If you suspect you’re an enabler, consider checking out Al-Anon. There are virtual and phone meetings held worldwide that can help you learn how to safely overcome a loved one’s excessive drinking or drug abuse. The best part is Al-Anon doesn’t cost anything.
Support Their Sobriety
Now let’s look at how to help someone with addiction after they’ve returned from a treatment center.
Here are a few tips for helping support someone who’s in recovery:
- Offer your help
- Be available
- Learn about the recovery process
- Promote healthy decisions
- Remove temptations
- Avoid smothering
- Participate with them during new hobbies
While following the list of suggestions above are a great way to support someone’s sobriety, remember it’s not all up to you. An addict can have a relapse for a variety of reasons.
Relapse Stages and Warning Signs
There are typically 3 stages that lead to a relapse. First, there’s usually an emotional relapse where an addict starts to experience intense negative emotions.
Next, there’s a mental relapse, where the addict starts to consider that sobriety isn’t something they want to do. Finally, once an addict starts using again, they’re back in addictive addiction.
Paying attention to your loved one’s behaviors and word choices can help you identify potential relapses. For instance, did the addict in your life recently stop attending work or school? Are they withdrawing and isolating themselves from social activities?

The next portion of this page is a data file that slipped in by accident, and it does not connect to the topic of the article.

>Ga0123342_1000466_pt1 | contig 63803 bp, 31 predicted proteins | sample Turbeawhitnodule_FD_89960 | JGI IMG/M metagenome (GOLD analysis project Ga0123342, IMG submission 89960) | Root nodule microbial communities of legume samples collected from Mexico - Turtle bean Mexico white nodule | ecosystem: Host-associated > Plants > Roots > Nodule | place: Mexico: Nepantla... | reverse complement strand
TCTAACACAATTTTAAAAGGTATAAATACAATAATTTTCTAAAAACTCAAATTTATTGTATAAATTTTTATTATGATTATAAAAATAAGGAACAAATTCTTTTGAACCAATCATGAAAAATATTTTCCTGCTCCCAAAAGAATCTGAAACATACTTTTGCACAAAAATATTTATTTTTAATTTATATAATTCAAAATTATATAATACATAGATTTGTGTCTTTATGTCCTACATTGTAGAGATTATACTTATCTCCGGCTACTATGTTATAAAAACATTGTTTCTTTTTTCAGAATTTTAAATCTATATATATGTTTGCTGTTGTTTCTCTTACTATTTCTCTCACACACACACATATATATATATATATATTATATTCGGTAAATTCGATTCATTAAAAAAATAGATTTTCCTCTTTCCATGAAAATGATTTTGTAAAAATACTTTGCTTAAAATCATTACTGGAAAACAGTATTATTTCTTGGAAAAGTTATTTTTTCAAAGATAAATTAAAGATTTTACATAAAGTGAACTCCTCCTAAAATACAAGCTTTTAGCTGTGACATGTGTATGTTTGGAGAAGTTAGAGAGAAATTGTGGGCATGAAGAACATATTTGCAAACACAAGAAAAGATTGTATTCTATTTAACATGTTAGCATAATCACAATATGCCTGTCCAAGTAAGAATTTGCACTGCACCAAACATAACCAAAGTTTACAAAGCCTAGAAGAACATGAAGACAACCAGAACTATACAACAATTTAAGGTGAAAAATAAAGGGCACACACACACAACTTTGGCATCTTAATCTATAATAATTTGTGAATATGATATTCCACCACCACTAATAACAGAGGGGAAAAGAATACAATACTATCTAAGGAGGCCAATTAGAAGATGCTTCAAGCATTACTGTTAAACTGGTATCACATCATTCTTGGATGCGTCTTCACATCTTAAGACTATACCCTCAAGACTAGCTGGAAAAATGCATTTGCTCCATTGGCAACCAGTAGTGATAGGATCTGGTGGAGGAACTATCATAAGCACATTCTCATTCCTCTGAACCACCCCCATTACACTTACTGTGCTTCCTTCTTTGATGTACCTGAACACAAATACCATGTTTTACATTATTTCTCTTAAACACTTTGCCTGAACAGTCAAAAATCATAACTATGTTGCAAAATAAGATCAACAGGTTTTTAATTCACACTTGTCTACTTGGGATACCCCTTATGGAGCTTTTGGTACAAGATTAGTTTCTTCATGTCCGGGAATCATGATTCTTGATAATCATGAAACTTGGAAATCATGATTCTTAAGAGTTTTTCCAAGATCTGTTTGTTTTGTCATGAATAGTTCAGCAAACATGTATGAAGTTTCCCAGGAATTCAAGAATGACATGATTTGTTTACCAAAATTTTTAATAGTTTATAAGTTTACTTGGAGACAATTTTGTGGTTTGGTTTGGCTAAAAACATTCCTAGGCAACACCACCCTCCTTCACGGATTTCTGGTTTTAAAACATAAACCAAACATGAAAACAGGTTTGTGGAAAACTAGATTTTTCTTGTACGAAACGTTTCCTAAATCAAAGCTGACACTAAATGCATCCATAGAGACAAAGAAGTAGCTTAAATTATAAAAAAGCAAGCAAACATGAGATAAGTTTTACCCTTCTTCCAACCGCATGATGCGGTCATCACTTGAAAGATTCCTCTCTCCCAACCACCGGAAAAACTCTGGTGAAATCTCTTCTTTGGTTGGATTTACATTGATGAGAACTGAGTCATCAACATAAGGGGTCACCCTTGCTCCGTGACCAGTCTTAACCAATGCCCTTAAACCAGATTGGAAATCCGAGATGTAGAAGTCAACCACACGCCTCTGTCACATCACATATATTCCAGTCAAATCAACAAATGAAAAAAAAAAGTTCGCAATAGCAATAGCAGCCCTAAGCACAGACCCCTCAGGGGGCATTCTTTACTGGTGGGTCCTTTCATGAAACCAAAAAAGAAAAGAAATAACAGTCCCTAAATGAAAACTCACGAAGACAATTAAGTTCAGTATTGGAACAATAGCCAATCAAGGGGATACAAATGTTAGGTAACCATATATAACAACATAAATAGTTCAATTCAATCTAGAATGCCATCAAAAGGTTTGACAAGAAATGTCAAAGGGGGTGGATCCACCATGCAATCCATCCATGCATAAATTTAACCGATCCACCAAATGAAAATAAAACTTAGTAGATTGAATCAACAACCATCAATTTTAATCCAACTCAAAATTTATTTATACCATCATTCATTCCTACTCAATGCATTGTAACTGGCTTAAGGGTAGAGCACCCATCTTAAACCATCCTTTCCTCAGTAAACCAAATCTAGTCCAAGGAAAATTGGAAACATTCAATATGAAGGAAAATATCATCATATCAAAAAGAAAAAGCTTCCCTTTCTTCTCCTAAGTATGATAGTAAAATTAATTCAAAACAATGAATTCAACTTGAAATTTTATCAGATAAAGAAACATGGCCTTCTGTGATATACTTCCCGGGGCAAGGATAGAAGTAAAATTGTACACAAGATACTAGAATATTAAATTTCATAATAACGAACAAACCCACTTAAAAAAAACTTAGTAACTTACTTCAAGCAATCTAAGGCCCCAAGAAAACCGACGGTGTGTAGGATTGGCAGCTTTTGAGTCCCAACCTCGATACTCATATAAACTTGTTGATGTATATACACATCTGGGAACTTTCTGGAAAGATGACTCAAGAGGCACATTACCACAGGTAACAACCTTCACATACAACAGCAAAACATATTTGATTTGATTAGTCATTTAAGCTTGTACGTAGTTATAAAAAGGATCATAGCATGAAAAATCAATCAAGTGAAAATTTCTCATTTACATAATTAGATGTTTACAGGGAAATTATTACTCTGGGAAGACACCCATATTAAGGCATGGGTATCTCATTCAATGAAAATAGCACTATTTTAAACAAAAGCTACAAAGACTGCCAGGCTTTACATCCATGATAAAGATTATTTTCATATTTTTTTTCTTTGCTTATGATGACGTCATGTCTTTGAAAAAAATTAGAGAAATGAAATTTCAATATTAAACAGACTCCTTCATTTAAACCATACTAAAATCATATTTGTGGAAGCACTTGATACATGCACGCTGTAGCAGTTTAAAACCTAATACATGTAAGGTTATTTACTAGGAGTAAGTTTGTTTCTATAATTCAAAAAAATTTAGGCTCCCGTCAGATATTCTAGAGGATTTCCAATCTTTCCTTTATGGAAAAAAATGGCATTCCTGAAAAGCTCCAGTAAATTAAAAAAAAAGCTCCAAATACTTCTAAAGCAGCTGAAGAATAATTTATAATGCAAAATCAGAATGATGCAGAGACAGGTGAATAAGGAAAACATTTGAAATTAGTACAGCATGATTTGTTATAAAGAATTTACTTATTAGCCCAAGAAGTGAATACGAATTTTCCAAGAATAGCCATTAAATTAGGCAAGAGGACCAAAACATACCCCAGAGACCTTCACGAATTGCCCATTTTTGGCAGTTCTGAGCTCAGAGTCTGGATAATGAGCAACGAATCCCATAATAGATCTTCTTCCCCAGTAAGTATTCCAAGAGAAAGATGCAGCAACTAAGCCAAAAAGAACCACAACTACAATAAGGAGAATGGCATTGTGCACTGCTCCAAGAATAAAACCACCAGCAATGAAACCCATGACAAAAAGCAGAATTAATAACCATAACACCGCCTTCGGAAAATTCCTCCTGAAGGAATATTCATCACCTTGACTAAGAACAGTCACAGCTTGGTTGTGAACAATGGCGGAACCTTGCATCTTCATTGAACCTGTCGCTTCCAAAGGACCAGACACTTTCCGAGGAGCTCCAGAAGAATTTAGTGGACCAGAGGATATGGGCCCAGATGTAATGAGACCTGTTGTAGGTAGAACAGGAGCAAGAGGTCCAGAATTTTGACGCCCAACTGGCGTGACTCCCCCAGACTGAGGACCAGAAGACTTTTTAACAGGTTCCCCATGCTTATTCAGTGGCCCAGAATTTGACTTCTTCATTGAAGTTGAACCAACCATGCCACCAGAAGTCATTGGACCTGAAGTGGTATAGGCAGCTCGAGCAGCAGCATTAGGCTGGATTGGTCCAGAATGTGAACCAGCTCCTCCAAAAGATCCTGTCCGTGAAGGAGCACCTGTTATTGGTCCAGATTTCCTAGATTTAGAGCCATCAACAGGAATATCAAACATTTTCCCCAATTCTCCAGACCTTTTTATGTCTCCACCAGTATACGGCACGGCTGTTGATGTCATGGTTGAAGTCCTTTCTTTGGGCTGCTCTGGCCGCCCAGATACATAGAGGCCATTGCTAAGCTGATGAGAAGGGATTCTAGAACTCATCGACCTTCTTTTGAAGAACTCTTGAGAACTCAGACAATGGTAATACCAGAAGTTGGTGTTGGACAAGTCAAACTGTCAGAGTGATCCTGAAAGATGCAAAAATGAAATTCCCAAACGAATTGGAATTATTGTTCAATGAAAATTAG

If yes, it’s possible they’re at risk of having a relapse. Instead of ignoring the warning signs, talk to your loved one to see how they’re doing. It’s possible they may need additional support, such as therapy, to maintain their sobriety.
Take It 1 Day at a Time
Now you know the best tips for getting a loved one help with addiction. What’s 1 new thing you were able to learn from reading this article?
Did you learn that staging an intervention requires hiring an intervention specialist? Or how about how addiction affects a person’s brain chemistry, making it hard to quit on their own?
We hope that this article will inspire you to take things 1 day at a time. For more articles like this, explore the rest of this site.